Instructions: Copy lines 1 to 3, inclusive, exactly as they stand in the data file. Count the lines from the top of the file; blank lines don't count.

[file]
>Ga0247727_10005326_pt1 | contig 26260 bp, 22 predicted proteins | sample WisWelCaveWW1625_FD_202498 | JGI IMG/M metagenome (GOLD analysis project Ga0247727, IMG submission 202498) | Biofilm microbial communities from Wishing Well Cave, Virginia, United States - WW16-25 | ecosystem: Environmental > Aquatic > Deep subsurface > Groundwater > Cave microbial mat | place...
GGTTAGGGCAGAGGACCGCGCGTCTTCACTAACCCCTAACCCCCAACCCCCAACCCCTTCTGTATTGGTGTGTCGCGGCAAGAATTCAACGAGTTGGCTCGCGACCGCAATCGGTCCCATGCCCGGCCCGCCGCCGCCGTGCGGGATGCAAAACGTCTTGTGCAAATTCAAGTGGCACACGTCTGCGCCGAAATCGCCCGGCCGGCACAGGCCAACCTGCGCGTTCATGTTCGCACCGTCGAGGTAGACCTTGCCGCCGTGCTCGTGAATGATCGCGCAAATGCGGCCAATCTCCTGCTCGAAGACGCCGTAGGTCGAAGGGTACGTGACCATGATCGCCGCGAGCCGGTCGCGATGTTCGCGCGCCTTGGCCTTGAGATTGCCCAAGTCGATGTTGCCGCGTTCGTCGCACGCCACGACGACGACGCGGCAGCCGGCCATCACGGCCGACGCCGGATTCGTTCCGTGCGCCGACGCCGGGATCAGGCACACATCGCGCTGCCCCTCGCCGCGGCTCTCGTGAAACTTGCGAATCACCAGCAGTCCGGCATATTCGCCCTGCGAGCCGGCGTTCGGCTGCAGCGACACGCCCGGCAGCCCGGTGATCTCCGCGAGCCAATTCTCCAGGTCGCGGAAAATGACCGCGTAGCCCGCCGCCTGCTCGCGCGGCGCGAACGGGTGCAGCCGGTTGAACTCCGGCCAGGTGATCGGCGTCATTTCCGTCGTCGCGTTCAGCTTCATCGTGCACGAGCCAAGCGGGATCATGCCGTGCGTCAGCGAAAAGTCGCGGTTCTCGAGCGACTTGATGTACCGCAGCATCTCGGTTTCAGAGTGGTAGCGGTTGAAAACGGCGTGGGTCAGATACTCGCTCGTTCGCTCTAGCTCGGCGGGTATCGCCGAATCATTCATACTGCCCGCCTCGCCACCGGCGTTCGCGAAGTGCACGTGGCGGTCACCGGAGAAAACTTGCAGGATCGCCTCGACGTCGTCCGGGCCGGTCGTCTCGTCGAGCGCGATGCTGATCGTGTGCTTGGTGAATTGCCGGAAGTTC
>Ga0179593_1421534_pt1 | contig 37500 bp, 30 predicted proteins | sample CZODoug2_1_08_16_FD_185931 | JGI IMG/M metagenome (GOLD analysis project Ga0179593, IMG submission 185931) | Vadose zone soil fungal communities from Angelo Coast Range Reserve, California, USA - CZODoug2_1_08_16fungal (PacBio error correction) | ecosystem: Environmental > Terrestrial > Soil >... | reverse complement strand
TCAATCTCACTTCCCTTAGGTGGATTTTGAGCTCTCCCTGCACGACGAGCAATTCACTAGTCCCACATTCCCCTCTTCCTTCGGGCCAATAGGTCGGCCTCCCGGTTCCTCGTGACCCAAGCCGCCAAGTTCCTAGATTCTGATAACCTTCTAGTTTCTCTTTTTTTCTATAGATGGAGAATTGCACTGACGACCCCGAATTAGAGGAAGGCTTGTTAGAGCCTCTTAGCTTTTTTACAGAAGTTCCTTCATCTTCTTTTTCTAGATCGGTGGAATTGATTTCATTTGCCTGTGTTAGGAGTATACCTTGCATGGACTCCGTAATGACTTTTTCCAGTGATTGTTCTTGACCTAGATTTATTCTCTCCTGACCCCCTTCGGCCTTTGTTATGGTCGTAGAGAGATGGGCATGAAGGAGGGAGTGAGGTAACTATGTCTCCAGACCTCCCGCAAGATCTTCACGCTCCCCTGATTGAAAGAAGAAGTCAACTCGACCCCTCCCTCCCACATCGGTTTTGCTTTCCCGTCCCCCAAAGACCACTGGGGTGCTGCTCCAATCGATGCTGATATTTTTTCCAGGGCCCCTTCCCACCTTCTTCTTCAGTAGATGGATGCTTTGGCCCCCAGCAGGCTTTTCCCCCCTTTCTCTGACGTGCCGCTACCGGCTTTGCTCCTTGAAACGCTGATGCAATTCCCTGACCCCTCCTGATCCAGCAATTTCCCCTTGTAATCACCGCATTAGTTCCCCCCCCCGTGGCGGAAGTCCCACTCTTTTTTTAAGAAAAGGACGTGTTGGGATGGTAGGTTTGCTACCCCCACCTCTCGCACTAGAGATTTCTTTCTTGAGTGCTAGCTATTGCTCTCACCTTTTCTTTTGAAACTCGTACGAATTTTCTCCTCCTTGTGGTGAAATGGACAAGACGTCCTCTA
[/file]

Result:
>Ga0247727_10005326_pt1 | contig 26260 bp, 22 predicted proteins | sample WisWelCaveWW1625_FD_202498 | JGI IMG/M metagenome (GOLD analysis project Ga0247727, IMG submission 202498) | Biofilm microbial communities from Wishing Well Cave, Virginia, United States - WW16-25 | ecosystem: Environmental > Aquatic > Deep subsurface > Groundwater > Cave microbial mat | place...
GGTTAGGGCAGAGGACCGCGCGTCTTCACTAACCCCTAACCCCCAACCCCCAACCCCTTCTGTATTGGTGTGTCGCGGCAAGAATTCAACGAGTTGGCTCGCGACCGCAATCGGTCCCATGCCCGGCCCGCCGCCGCCGTGCGGGATGCAAAACGTCTTGTGCAAATTCAAGTGGCACACGTCTGCGCCGAAATCGCCCGGCCGGCACAGGCCAACCTGCGCGTTCATGTTCGCACCGTCGAGGTAGACCTTGCCGCCGTGCTCGTGAATGATCGCGCAAATGCGGCCAATCTCCTGCTCGAAGACGCCGTAGGTCGAAGGGTACGTGACCATGATCGCCGCGAGCCGGTCGCGATGTTCGCGCGCCTTGGCCTTGAGATTGCCCAAGTCGATGTTGCCGCGTTCGTCGCACGCCACGACGACGACGCGGCAGCCGGCCATCACGGCCGACGCCGGATTCGTTCCGTGCGCCGACGCCGGGATCAGGCACACATCGCGCTGCCCCTCGCCGCGGCTCTCGTGAAACTTGCGAATCACCAGCAGTCCGGCATATTCGCCCTGCGAGCCGGCGTTCGGCTGCAGCGACACGCCCGGCAGCCCGGTGATCTCCGCGAGCCAATTCTCCAGGTCGCGGAAAATGACCGCGTAGCCCGCCGCCTGCTCGCGCGGCGCGAACGGGTGCAGCCGGTTGAACTCCGGCCAGGTGATCGGCGTCATTTCCGTCGTCGCGTTCAGCTTCATCGTGCACGAGCCAAGCGGGATCATGCCGTGCGTCAGCGAAAAGTCGCGGTTCTCGAGCGACTTGATGTACCGCAGCATCTCGGTTTCAGAGTGGTAGCGGTTGAAAACGGCGTGGGTCAGATACTCGCTCGTTCGCTCTAGCTCGGCGGGTATCGCCGAATCATTCATACTGCCCGCCTCGCCACCGGCGTTCGCGAAGTGCACGTGGCGGTCACCGGAGAAAACTTGCAGGATCGCCTCGACGTCGTCCGGGCCGGTCGTCTCGTCGAGCGCGATGCTGATCGTGTGCTTGGTGAATTGCCGGAAGTTC
>Ga0179593_1421534_pt1 | contig 37500 bp, 30 predicted proteins | sample CZODoug2_1_08_16_FD_185931 | JGI IMG/M metagenome (GOLD analysis project Ga0179593, IMG submission 185931) | Vadose zone soil fungal communities from Angelo Coast Range Reserve, California, USA - CZODoug2_1_08_16fungal (PacBio error correction) | ecosystem: Environmental > Terrestrial > Soil >... | reverse complement strand